Mister Jones 2011-12-05 19:54:26
David Lynch’s Club Silencio

Part 1: The Iconic Auteur Photographs the Inner Sanctum For His Carte Blanche Series


Legendary filmmaker David Lynch captures the opulent interior he designed for Club Silencio in these photographs taken exclusively for NOWNESS. Hidden six flights below ground level at 142 rue Montmartre in Paris, the filmmaker, artist and musician christened the club after the eerie cabaret in his noir-infused Mulholland Drive. Responsible for pitch-black and surreal celluloid visions such as Blue Velvet and cult TV series Twin Peaks, Lynch has conjured a bewitching atmosphere inside the curved network of basement rooms. Accessed through a glittering tunnel leading off the cocktail bar, Silencio has an art deco cinema, reflective dance floor, a Fire Walk With Me-style stage, and a 50s art library featuring a selection of the director’s most treasured books from Kafka to Dostoevsky––not to mention the smoking room disguised as a mini indoor forest. During the week-long Carte Blanche festival, Lynch will be programming events at the club, with live shows from the likes of The Kills and Lykke Li, and screenings of his favorite films, from Billy Wilder’s Sunset Boulevard to Stanley Kubrick’s Lolita. Ahead of hosting Silencio Fragments, an exhibition of the Lynch photographs premiered here, NOWNESS met the director over coffee at Foundation Cartier in Paris to talk dreams, memories and why you won’t find him on the dancefloor.

       传奇导演大卫•林奇为NOWNESS网站独家拍摄了一组照片,纪录下他为Silencio夜总会设计的华丽装修。夜总会位于巴黎蒙马特大街142号的地下六层,身兼导演、画家和音乐人的大卫林奇以他那部充满黑暗意味的电影《穆赫兰道》中的一场怪诞神秘的歌舞表演来命名这座夜总会。如同他一如既往的黑暗色调与充满超现实意味的胶片影像一样(比如电影《蓝丝绒》和Cult剧集《双峰镇》),林奇用他的魔法在迂回曲折的众多地下房间里营造了一种迷醉销魂的奇特氛围,穿过灯光闪耀的入口隧道后是鸡尾酒吧台,Sliencio夜总会的内部有一座装饰风格的艺术放映厅、一个镜面反光的舞池地板、一座《与火同行》风格的舞台,甚至还有一个50年代风格的艺术图书馆,当中收藏了从卡夫卡到若思妥耶夫斯基等林奇导演视为珍宝的书籍,当然,夜总会还有一间装饰成室内迷你森林的吸烟室。在一星期的活动周中,大卫•林奇会在俱乐部里面安排各种活动,比如The kills和Lykke Li等乐队、艺人的现场演出,以及从比利•怀德的《日落大道》到库布里克《洛丽塔》等林奇挚爱影片的放映。NOWNESS网站在巴黎的Foundation Cartier艺术中心约到了大卫林奇, 在他的“寂静碎片”(Slinecio Fragments)活动开始之前,一个林奇摄影展在此首展,在喝咖啡时对林奇导演做了一些提问,包括梦境、记忆以及为什么在舞池中总是找不到大卫林奇的影子。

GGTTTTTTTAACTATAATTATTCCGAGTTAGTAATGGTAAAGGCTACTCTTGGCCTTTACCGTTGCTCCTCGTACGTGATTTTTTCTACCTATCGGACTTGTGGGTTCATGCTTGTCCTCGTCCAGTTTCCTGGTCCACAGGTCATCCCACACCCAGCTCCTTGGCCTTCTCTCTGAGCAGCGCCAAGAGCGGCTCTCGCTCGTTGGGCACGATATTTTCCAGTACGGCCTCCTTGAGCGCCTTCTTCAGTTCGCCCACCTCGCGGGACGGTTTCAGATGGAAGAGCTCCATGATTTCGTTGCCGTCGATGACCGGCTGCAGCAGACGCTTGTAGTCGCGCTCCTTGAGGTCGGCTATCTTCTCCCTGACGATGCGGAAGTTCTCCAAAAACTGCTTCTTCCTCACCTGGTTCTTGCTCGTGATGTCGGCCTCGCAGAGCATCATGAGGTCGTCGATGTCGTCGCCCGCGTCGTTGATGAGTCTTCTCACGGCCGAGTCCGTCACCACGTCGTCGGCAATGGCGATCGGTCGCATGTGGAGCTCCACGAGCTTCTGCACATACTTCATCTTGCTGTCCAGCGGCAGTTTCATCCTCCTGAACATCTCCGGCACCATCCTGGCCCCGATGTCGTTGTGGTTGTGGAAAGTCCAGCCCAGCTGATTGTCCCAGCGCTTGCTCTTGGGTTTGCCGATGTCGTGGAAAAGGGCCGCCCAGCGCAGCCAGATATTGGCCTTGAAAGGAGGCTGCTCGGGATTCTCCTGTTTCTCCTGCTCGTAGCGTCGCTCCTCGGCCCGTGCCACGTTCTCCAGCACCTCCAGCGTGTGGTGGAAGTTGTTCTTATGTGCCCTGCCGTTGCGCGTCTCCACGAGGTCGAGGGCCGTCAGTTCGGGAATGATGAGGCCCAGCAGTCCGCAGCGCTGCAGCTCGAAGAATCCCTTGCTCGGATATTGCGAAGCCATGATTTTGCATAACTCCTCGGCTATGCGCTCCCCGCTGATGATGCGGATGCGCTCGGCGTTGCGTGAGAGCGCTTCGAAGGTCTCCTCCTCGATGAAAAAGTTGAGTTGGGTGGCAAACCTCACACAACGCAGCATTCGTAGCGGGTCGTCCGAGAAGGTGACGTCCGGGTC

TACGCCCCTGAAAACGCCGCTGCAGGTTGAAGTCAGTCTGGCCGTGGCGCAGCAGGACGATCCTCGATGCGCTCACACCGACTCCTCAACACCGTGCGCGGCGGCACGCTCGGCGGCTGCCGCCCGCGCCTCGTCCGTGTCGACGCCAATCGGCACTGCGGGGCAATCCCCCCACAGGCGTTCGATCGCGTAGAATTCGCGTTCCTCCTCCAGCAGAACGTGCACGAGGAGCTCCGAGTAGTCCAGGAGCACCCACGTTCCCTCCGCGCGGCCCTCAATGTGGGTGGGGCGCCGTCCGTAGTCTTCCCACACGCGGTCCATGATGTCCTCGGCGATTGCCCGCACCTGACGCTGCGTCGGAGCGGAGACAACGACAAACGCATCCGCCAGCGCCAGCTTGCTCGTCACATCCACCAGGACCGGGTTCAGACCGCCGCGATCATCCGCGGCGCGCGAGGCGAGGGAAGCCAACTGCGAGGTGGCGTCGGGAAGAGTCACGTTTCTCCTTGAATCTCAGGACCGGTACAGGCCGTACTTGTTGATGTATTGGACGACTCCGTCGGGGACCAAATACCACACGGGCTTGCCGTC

What appealed to you about creating a real club?
The idea of designing something and making a mood that was warm and safe, where a person could feel good just sitting and being in the space.


Are you a nighttime person?
No. Well, I am, but I don't like to go out. I like to stay home. I like to work. I’m not a dancer. But I like the mood at night. Time gets funny at night.


When do you do your best thinking?
There's daytime thinking and nighttime thinking, and both can be good. But mostly I do like nighttime thinking. When the sun goes down, it just pushes us all more inward. It makes kind of a dream come over you. There are certain things that you start thinking about, that you don't think about in the daytime.


What's your earliest memory?
The B36 bombers or B52 bombers flying over in the sky of Spokane, Washington, when I was little; they’re giant propeller planes and they make a low, droning sound that thrills the soul. And they move slowly across the sky but they're giant, they cast a huge shadow, giant shapes in the sky making this droning sound––it puts you in a dream. If it were any stronger, it would put you to sleep.


Do you remember what propelled you to move from the canvas to film?
Yes, I remember exactly. I was in a studio, painting a picture of a garden at night, so mostly black, but coming out of the black was some green. And I was sitting back, probably taking a smoke, looking at it, and from the painting came a wind and the green started moving. And so I said, “Oh! A moving painting!” And that's what got me going.


How does it feel when you catch an idea like that?
Many times it's just a little minnow, and everybody has lots of minnows for sure. We all have ideas. But if you get a little minnow that's got gold flecks and a violet tail, and when you look at it, it shoots light into you and when you hold it, it makes you vibrate with happiness, that's a special little idea and you start falling in love with it.


Part 2: The Surrealist Director On Growing Up in the Woods and His First Cigarette



In trademark shirt buttoned to the neck and requisite coffee in hand, cinematic auteur David Lynch reminisces to NOWNESS —in his distinctive, offbeat monotone—about his childhood love affair with the woods and smoking cigarettes. Born in Missoula, Montana, the polymath spent an itinerant childhood in the small-town, white picket fence America depicted in the opening to his disturbing psychosexual horror Blue Velvet. With a father who worked for the Department of Agriculture, Lynch’s fascination with nature was crystallized young and emerges in the rustling, ominous trees that surround the cherry-pie world of Twin Peaks. At Silencio, the club he conceived and designed, Lynch has neatly managed to marry his aforementioned twin passions with an ingenious smoking room disguised as an indoor forest. “The mood and feel that exists in the club comes from great lighting,” he explains. “You think of colors and shapes and the way the light plays off those things. The club has no windows, so once you’re inside, you could be anywhere, or nowhere.”

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